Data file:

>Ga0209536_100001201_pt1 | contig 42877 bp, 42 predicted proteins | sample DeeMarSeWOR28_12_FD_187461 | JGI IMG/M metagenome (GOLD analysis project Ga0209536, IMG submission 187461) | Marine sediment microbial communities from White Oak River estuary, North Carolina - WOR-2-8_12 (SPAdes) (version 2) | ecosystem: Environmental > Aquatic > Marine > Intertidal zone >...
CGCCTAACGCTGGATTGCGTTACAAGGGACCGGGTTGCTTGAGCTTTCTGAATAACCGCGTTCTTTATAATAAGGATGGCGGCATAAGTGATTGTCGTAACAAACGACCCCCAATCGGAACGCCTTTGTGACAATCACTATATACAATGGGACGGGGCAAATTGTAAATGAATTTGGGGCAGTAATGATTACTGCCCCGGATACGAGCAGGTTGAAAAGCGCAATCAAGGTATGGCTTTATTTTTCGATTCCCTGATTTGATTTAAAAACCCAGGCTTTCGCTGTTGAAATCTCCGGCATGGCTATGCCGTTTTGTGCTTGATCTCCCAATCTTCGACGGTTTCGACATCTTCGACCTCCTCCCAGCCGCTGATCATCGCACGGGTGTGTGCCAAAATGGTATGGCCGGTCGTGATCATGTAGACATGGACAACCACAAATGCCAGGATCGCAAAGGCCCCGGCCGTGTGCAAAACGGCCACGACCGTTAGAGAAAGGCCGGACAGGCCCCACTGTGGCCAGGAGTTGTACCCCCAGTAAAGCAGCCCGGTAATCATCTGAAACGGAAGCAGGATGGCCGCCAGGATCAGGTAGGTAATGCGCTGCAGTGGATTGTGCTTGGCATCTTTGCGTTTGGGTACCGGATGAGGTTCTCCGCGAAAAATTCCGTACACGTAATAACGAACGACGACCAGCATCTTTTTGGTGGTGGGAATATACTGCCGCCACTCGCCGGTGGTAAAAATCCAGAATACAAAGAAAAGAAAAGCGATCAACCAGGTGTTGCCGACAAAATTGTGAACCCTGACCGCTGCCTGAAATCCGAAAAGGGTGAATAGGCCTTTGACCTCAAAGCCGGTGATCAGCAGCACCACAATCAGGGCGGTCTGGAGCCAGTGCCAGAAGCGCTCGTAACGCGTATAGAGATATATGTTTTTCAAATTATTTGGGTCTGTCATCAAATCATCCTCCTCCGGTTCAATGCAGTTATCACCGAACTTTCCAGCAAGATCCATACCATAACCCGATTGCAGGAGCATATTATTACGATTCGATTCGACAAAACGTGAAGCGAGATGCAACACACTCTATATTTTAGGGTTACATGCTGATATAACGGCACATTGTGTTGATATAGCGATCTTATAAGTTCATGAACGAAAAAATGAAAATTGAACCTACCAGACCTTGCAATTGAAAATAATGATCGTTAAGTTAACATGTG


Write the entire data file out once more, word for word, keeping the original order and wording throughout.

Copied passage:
>Ga0209536_100001201_pt1 | contig 42877 bp, 42 predicted proteins | sample DeeMarSeWOR28_12_FD_187461 | JGI IMG/M metagenome (GOLD analysis project Ga0209536, IMG submission 187461) | Marine sediment microbial communities from White Oak River estuary, North Carolina - WOR-2-8_12 (SPAdes) (version 2) | ecosystem: Environmental > Aquatic > Marine > Intertidal zone >...
CGCCTAACGCTGGATTGCGTTACAAGGGACCGGGTTGCTTGAGCTTTCTGAATAACCGCGTTCTTTATAATAAGGATGGCGGCATAAGTGATTGTCGTAACAAACGACCCCCAATCGGAACGCCTTTGTGACAATCACTATATACAATGGGACGGGGCAAATTGTAAATGAATTTGGGGCAGTAATGATTACTGCCCCGGATACGAGCAGGTTGAAAAGCGCAATCAAGGTATGGCTTTATTTTTCGATTCCCTGATTTGATTTAAAAACCCAGGCTTTCGCTGTTGAAATCTCCGGCATGGCTATGCCGTTTTGTGCTTGATCTCCCAATCTTCGACGGTTTCGACATCTTCGACCTCCTCCCAGCCGCTGATCATCGCACGGGTGTGTGCCAAAATGGTATGGCCGGTCGTGATCATGTAGACATGGACAACCACAAATGCCAGGATCGCAAAGGCCCCGGCCGTGTGCAAAACGGCCACGACCGTTAGAGAAAGGCCGGACAGGCCCCACTGTGGCCAGGAGTTGTACCCCCAGTAAAGCAGCCCGGTAATCATCTGAAACGGAAGCAGGATGGCCGCCAGGATCAGGTAGGTAATGCGCTGCAGTGGATTGTGCTTGGCATCTTTGCGTTTGGGTACCGGATGAGGTTCTCCGCGAAAAATTCCGTACACGTAATAACGAACGACGACCAGCATCTTTTTGGTGGTGGGAATATACTGCCGCCACTCGCCGGTGGTAAAAATCCAGAATACAAAGAAAAGAAAAGCGATCAACCAGGTGTTGCCGACAAAATTGTGAACCCTGACCGCTGCCTGAAATCCGAAAAGGGTGAATAGGCCTTTGACCTCAAAGCCGGTGATCAGCAGCACCACAATCAGGGCGGTCTGGAGCCAGTGCCAGAAGCGCTCGTAACGCGTATAGAGATATATGTTTTTCAAATTATTTGGGTCTGTCATCAAATCATCCTCCTCCGGTTCAATGCAGTTATCACCGAACTTTCCAGCAAGATCCATACCATAACCCGATTGCAGGAGCATATTATTACGATTCGATTCGACAAAACGTGAAGCGAGATGCAACACACTCTATATTTTAGGGTTACATGCTGATATAACGGCACATTGTGTTGATATAGCGATCTTATAAGTTCATGAACGAAAAAATGAAAATTGAACCTACCAGACCTTGCAATTGAAAATAATGATCGTTAAGTTAACATGTG